Sometimes as patients age and develop medical problems, they’re more willing to undergo treatments they might have rejected when they were younger and healthier, Meier says.
“People generally want to live as well as they can for as long as they can,” she says. If that means going on a ventilator for a few days in order to get over a bout of pneumonia, for example, many may want to do that.
But if their living will says they don’t want to be put on a ventilator, medical staff may feel bound to honor their wishes. Or not. Although living wills are legal documents, medical staff and family members or loved ones can reinterpret them.
“At the moment, I’m very healthy,” Morrison says. If he were to become ill or have a serious accident, he’d want to weigh life-saving interventions against the quality of life he could expect afterwards. “If it were an end-of-life scenario, I don’t want to resuscitated,” he says.
If someone’s wishes change, the documents can be changed. There’s no need to involve a lawyer in creating or revising advance directives, but they generally must be witnessed and may have to be notarized.
While living wills can be tricky, experts strongly recommend that people at least appoint a health care proxy. Some even suggest that naming someone for that role should be a routine task that’s part of applying for a driver’s license.
“Treatment directives of any kind all assume we can anticipate the future with accuracy,” says Meier. “I think that’s an illusion. What needs to happen is a recognition that decisions need to be made in real time and in context.”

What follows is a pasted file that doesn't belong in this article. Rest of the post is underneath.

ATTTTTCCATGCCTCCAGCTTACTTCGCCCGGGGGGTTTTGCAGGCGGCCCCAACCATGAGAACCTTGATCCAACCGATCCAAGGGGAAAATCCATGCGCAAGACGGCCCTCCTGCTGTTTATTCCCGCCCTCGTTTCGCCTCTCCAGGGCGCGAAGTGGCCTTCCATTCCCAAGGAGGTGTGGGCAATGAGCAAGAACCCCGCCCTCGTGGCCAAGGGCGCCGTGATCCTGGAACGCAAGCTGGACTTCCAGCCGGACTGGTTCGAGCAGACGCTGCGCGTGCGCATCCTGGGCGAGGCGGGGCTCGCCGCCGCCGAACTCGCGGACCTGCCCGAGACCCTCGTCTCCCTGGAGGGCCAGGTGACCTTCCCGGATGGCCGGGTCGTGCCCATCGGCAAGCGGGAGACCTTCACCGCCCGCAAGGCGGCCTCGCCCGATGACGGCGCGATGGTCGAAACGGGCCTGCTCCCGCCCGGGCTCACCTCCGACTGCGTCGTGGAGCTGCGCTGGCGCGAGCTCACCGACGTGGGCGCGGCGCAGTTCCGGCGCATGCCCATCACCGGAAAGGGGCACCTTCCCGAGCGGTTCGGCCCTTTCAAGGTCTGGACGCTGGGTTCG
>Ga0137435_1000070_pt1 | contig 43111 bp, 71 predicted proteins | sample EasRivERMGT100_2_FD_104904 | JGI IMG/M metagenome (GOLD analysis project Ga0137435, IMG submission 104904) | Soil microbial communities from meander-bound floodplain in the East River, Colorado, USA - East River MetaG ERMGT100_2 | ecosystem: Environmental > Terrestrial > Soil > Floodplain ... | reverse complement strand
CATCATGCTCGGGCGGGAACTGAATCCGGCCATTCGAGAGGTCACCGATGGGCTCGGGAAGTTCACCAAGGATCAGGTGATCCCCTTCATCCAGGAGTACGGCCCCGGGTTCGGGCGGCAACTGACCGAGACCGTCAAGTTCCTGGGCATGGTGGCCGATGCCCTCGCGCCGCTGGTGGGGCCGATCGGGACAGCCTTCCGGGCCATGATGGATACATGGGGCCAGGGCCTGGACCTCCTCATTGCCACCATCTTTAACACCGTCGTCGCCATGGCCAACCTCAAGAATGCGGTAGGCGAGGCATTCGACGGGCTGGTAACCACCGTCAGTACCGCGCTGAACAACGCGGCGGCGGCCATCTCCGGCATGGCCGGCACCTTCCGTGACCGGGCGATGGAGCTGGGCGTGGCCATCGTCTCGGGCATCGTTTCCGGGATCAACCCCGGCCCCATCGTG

That’s where the health care proxy can come in.
But to be effective, though, people need to have conversations with their proxy and other loved ones about their values and what matters to them at the end of life.
They may tell their health care proxy that they want to die at home, for example, or that being mobile or able to communicate with their family is very important, says Jon Radulovic, a vice president at the National Hospice and Palliative Care Organization.
Some may opt to forgo painful interventions to extend their lives in favor of care that keeps them comfortable and maintains the best quality of life for the time that remains.
“The most important thing is to have the conversation with the people that you love around the kitchen table and to have it early,” says Ellen Goodman, a Pulitzer Prize-winning writer who founded The Conversation Project, which provides tools to help people have conversations about end-of-life issues.
Morrison says he’s talked with his health care proxy about his wishes. The conversation wasn’t difficult. Rather than spell out precisely what he wants done under what circumstances, Morrison is leaving most of the decisions to his health care proxy if he can’t make his own choices.
Morrison says he’s glad he’s put his wishes down on paper. “I think that’s very important to have. It may not be a disease that I get, it may be a terrible accident. And that’s when [not knowing someone’s wishes] becomes a crisis.”
Kaiser Health News, a nonprofit health newsroom, is an editorially independent part of the Kaiser Family Foundation. Follow Michelle Andrews on Twitter @mandrews110.